At a given temperature, the vapor pressure of liquid A is greater than the vapor pressure of liquid B. All of the following are true about liquid A except?
Liquid A has a higher boiling point
Liquid A has a lower boiling point
liquid A has weaker intermolecular forces than liquid B.
The freezing point of liquid A is lower than that of liquid B.
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The first two answers are exact opposites, so one must be wrong. That means the second two answers must be right and we don't to worry about them.
A liquid boils when its vapor pressure matches atmospheric (or ambient) pressure. As you increase the temperature of a liquid, its vapor pressure increases, since the additional energy allows more particles to escape from the liquid phase. If Liquid A has a higher vapor pressure than Liquid B at a given temperature, it will boil sooner for this reason. That means Liquid A has the lower boiling point, and option A above is wrong.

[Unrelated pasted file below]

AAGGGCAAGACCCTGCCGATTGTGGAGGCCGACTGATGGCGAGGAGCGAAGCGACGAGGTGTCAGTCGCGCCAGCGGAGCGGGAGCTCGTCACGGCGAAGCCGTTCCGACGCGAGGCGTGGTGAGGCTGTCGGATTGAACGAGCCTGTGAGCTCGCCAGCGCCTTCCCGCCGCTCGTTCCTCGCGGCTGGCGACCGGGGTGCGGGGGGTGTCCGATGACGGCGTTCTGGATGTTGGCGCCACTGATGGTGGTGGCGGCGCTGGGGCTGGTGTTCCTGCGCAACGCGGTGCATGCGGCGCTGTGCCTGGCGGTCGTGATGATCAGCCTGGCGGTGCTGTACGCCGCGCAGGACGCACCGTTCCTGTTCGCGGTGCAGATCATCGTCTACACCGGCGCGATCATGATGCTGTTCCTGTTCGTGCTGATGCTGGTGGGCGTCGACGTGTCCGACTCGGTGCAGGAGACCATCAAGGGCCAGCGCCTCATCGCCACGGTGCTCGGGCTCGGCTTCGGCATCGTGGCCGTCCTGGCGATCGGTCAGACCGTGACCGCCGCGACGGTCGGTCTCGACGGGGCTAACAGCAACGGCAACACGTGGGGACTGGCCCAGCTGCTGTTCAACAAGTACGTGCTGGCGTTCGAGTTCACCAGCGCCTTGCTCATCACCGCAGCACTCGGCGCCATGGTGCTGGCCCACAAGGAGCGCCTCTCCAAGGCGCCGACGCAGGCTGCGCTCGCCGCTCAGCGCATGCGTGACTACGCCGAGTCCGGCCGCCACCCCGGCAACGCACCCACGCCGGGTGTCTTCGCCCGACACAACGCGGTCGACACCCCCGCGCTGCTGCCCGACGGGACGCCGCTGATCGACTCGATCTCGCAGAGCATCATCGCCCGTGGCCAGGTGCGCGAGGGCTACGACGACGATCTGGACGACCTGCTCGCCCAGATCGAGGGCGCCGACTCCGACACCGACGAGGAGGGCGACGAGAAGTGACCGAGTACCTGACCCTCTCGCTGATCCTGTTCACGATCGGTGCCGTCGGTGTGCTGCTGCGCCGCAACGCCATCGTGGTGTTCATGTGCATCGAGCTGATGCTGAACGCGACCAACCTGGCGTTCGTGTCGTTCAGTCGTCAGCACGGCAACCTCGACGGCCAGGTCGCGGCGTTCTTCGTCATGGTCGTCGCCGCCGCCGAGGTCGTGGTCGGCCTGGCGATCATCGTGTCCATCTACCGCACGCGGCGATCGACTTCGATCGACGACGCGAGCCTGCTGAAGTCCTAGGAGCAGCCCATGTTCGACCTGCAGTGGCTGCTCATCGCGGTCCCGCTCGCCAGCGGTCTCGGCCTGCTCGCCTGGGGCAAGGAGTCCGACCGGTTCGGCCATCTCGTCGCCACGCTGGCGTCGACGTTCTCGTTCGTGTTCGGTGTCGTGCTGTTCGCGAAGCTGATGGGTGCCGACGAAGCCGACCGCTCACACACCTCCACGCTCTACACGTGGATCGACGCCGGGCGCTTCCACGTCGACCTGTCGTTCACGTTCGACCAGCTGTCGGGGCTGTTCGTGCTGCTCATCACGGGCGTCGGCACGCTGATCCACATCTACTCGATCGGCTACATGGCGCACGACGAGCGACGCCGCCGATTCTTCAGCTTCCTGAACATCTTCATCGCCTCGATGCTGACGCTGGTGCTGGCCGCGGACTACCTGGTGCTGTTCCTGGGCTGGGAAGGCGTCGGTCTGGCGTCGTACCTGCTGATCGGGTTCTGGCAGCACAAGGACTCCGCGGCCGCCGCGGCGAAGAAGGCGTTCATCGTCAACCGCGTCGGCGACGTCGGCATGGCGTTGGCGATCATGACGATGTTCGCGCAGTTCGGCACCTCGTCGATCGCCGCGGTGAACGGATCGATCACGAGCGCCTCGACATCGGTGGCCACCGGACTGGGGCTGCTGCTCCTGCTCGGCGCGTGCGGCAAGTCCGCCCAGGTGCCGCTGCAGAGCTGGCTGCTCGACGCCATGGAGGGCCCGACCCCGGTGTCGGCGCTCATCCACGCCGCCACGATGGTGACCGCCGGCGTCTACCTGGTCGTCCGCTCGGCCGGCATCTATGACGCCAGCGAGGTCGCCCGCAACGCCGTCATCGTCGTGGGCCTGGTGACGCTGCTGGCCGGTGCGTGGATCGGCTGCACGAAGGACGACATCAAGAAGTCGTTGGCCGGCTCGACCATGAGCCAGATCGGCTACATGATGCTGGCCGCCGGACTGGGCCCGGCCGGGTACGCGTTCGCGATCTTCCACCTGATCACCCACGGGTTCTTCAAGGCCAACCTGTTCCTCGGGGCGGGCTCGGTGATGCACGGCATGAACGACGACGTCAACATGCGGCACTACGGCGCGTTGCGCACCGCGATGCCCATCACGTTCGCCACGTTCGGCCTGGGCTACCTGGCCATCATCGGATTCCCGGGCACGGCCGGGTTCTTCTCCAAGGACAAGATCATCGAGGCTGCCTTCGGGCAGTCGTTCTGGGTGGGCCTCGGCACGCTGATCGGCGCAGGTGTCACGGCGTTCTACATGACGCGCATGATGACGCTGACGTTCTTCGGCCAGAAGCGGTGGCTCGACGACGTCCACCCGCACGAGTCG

@matt101 Does that also have to do with intermolecular forces as well? b/c a liquid with weaker IMF would mean more molecules would escape into the gaseous phase sooner meaning higher vapor pressure. I guess that's how i thought of it. wouldn't weaker IMF imply higher vapor pressure?